Book Review: The Astonishing Color of After

I saw the stain after they removed my mother, after someone had made the first attempt at cleaning it out of the carpet. Even then it was still dark and wide, oblong and hideous. Barely the shape of a mother.

It’s easier to pretend the stain is acrylic paint. Pigment, emulsion. Water soluble until it dries.

The one part that’s hard to pretend about: Spilled paint is only ever an accident.

The Astonishing Color of After by Emily X.R. Pan is one of the most beautifully written books, especially within YA Lit, that I’ve read in a very long time. In the beginning, I set out with the intention to capture beautifully crafted sentences I came across, but I soon realized that there were so many beautifully crafted sentences that I would basically be transcribing the entire book.

The story follows Leigh, a young Asian American trying to cope with life after her mother’s suicide. Convinced that her mother has come back to her in the form of a red-plumed bird, Leigh follows a box of trinkets left on her doorstep to Thailand, her mother’s native country. While there, she relives memories, both her own and those of her Thai family. These memories teach her about who she is, who her mother was, and why her family has experienced this tragic loss.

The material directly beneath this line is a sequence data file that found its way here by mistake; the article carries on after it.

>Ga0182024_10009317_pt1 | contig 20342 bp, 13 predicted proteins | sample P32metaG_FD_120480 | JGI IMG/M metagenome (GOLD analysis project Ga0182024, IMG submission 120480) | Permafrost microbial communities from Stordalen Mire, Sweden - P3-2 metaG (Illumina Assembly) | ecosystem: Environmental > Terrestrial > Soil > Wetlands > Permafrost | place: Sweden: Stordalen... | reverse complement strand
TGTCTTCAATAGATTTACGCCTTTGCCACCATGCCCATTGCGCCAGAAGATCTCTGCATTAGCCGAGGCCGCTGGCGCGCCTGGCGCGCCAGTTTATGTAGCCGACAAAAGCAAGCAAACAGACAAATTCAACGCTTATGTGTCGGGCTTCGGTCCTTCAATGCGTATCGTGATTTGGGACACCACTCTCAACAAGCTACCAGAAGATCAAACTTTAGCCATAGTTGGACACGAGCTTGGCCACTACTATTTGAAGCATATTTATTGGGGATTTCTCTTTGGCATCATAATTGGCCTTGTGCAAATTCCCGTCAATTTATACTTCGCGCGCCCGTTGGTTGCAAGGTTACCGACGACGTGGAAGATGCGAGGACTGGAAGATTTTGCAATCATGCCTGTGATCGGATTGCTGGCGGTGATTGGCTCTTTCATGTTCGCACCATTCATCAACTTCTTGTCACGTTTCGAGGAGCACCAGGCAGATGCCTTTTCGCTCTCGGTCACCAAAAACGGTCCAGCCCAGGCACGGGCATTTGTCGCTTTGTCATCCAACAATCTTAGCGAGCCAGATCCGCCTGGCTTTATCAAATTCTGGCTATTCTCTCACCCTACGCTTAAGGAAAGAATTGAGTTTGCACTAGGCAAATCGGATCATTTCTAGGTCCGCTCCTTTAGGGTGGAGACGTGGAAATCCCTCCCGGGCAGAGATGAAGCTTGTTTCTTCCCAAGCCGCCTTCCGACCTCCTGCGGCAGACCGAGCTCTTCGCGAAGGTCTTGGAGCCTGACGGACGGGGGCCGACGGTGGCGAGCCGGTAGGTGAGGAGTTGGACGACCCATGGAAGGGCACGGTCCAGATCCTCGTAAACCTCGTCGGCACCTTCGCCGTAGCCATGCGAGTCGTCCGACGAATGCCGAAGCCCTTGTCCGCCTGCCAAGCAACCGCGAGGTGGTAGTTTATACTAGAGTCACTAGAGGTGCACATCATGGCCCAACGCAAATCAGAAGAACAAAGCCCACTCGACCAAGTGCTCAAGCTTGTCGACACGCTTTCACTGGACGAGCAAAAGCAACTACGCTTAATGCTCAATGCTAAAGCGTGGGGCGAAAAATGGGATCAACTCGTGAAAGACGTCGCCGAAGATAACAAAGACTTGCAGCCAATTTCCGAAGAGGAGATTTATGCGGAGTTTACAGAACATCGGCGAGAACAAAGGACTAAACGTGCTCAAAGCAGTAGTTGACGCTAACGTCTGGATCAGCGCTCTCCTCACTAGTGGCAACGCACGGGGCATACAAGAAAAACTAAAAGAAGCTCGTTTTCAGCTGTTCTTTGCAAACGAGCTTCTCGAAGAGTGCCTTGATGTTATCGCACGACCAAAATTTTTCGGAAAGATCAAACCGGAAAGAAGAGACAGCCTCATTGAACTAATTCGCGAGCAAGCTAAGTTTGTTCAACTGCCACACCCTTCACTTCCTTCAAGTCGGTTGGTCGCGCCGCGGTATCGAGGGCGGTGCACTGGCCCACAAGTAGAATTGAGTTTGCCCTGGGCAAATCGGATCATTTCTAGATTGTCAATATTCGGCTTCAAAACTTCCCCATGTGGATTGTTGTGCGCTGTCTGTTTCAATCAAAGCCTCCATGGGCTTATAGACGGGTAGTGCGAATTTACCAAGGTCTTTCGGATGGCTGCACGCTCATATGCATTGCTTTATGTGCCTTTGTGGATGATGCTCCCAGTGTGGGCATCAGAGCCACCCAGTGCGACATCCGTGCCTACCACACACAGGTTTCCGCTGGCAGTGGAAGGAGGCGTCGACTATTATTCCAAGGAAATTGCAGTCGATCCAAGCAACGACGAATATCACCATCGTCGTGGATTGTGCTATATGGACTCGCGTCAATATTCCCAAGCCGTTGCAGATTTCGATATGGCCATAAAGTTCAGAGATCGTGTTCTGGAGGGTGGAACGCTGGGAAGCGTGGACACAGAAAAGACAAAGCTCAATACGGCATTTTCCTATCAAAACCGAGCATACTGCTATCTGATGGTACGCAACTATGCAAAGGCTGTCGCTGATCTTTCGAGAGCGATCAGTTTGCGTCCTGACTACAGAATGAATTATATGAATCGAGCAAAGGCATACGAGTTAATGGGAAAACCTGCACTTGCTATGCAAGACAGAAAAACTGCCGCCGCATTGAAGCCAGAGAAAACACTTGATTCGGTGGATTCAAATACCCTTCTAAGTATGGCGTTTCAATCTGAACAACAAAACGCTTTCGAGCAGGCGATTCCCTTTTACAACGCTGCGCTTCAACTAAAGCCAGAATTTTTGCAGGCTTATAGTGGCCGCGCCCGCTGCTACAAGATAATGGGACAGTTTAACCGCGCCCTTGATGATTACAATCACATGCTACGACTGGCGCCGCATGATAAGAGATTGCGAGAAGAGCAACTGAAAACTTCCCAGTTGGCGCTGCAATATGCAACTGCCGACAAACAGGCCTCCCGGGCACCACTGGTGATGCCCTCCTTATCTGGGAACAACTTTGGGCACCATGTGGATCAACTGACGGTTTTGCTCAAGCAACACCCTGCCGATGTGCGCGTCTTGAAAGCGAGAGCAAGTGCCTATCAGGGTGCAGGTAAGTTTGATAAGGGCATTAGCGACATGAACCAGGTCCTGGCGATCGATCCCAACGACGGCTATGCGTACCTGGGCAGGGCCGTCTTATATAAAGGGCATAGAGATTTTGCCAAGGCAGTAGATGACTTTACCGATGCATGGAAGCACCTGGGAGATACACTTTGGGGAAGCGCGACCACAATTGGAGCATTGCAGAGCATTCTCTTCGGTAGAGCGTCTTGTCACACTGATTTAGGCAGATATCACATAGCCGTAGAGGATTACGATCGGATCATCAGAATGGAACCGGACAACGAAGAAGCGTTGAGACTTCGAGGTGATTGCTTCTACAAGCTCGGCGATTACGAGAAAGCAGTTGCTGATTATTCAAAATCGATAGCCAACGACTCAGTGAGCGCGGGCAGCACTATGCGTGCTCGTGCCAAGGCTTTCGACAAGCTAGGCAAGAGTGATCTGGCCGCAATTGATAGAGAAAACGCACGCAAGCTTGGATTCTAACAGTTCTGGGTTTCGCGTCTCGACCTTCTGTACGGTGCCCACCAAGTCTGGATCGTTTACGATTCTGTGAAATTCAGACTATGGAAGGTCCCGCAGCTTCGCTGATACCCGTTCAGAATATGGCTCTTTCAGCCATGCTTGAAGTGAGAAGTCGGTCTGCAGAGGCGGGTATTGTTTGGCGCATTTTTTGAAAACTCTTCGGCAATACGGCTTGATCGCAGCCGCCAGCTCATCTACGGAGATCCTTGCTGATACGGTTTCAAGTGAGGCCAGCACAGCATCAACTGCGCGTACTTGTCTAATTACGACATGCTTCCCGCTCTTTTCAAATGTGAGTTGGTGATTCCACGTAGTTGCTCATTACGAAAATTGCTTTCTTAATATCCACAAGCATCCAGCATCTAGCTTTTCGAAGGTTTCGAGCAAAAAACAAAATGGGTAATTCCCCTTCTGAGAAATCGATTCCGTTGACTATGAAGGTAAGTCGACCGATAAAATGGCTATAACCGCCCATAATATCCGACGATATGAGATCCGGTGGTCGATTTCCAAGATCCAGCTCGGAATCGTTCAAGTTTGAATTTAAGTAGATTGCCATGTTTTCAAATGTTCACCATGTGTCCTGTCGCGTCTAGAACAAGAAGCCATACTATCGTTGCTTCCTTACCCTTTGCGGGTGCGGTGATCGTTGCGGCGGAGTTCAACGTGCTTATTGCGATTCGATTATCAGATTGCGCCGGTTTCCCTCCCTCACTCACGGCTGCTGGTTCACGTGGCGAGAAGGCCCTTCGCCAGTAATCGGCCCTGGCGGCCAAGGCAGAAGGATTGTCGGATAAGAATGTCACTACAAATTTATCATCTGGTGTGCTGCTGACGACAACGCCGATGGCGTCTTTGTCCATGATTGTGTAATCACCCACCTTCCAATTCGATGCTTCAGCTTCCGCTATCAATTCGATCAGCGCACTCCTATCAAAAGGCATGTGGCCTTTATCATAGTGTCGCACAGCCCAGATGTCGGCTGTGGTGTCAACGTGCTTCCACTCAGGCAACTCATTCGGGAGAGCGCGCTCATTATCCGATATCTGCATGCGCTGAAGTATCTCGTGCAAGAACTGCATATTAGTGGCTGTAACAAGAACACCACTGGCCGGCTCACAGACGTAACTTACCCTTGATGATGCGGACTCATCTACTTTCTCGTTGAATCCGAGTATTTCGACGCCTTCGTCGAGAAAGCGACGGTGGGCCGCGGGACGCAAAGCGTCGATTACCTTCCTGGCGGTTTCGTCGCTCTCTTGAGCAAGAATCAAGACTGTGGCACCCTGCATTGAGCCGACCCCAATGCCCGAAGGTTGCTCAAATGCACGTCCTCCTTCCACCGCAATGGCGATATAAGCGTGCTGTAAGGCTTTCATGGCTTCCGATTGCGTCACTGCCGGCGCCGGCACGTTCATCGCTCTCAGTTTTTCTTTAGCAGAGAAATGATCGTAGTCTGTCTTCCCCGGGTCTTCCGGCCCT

Pan does an amazing job of painting the picture of Leigh’s heartbreaking new reality…reading Pan’s writing is a synesthetic experience, and such a beautiful experience it is! I couldn’t help being continually and pleasantly surprised by the vivid pictures erupting in my mind with each and every scene.

This book is an amazing read for students who have lost a loved one, whether to suicide or some other tragedy. It shows that suicide is an illness, and one that no one experiences alone. It also shows the complexities that lead to such a decision, as well as the ramifications for those left behind.

I give The Astonishing Color of After a full five stars. A debut novel, I can’t wait to see what else this author has in store.

The plane angles and tilts, and I fight the gravitational force, leaning to press my face into the glass. I catch a glimpse of the clouds below, and the edge of our shadow upon them, shaped like a bird.

–Cheylyn

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